Introduction: Allergic conjunctivitis is an immune-mediated inflammatory disease of the conjunctiva that is induced by antigens. Allergic conjunctivitis can cause various symptoms such as ocular itching, hyperemia and edema. Developing experimental animal models that show clinical symptoms and methods for quantitative and objective evaluation is important for understanding allergic conjunctivitis. Therefore, this study aimed to develop an ovalbumin (OVA)-induced mouse model of allergic conjunctivitis and a useful method for evaluating symptoms of allergic conjunctivitis. Methods: ICR mice were sensitized by an intraperitoneal injection of OVA in PBS containing alum on days 0 and 5. Subsequently, local sensitization was then performed once daily from days 14 to 28, by instilling OVA in PBS into the both eyes. Drug treatment was administered once daily from days 14 to 28. Mice were randomly assigned topical treatment groups: Group 1, 0.1% betamethasone; Group 2, 0.025% levocabastine; Group 3 PBS (control). Results: Mice showed marked eye scratching behavior, hyperemia, edema, infiltration of eosinophils into tears and increased antigen-specific immunoglobulin E antibody levels in tears and the serum. These symptoms were inhibited by instillation of levocabastine and betamethasone, which are used clinically for the treatment of allergic conjunctivitis. Discussion: This method may be useful for evaluation of the symptoms of allergic conjunctivitis in experimental and clinical settings. In particular, the developed method, which measures the number of eosinophils in tears collected with phenol red threads, may enable the quantitative, objective, and noninvasive evaluation of the severity of allergic conjunctivitis.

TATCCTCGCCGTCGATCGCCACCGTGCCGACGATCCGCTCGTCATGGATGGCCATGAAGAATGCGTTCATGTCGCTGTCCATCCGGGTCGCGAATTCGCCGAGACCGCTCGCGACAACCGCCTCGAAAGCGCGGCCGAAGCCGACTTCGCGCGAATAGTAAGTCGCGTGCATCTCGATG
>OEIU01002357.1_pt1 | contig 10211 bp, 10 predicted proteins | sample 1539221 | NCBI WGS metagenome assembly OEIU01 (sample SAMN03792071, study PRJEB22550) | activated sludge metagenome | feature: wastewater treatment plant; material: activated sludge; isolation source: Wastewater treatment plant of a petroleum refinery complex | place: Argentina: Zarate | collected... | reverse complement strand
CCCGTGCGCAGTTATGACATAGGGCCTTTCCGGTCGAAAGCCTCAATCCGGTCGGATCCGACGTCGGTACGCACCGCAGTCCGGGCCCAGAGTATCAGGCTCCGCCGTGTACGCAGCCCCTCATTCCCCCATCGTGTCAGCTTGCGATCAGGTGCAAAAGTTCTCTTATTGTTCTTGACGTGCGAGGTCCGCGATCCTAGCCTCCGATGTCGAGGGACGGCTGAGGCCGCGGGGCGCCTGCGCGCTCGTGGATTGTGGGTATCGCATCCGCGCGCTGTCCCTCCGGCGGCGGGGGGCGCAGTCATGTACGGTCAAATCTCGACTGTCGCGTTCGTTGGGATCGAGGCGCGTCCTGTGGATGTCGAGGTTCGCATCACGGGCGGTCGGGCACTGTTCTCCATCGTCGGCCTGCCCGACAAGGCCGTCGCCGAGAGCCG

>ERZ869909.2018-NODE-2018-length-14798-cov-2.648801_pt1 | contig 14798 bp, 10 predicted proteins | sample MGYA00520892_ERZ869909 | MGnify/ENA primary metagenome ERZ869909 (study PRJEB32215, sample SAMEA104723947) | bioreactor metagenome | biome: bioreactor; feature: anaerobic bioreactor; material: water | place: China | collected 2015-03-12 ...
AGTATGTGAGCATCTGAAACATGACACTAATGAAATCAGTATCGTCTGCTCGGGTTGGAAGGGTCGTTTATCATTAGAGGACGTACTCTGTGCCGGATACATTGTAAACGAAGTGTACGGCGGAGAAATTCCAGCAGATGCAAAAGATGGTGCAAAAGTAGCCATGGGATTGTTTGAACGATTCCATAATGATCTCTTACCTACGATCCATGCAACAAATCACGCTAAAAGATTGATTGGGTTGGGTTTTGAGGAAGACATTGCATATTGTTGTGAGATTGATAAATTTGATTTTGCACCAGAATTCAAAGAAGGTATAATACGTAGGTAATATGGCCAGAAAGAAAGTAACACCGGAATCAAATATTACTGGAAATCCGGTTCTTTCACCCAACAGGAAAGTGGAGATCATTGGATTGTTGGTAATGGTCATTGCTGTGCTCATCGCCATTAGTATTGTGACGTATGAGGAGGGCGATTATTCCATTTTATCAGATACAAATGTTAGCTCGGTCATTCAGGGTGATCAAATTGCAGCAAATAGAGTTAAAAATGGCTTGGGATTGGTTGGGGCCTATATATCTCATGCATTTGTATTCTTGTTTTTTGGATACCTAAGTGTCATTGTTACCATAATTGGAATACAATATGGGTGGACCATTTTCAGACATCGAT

|Journal||Journal of Pharmacological and Toxicological Methods|
|Publication status||Published - Nov 1 2022|
- Allergic conjunctivitis
- Drug development
ASJC Scopus subject areas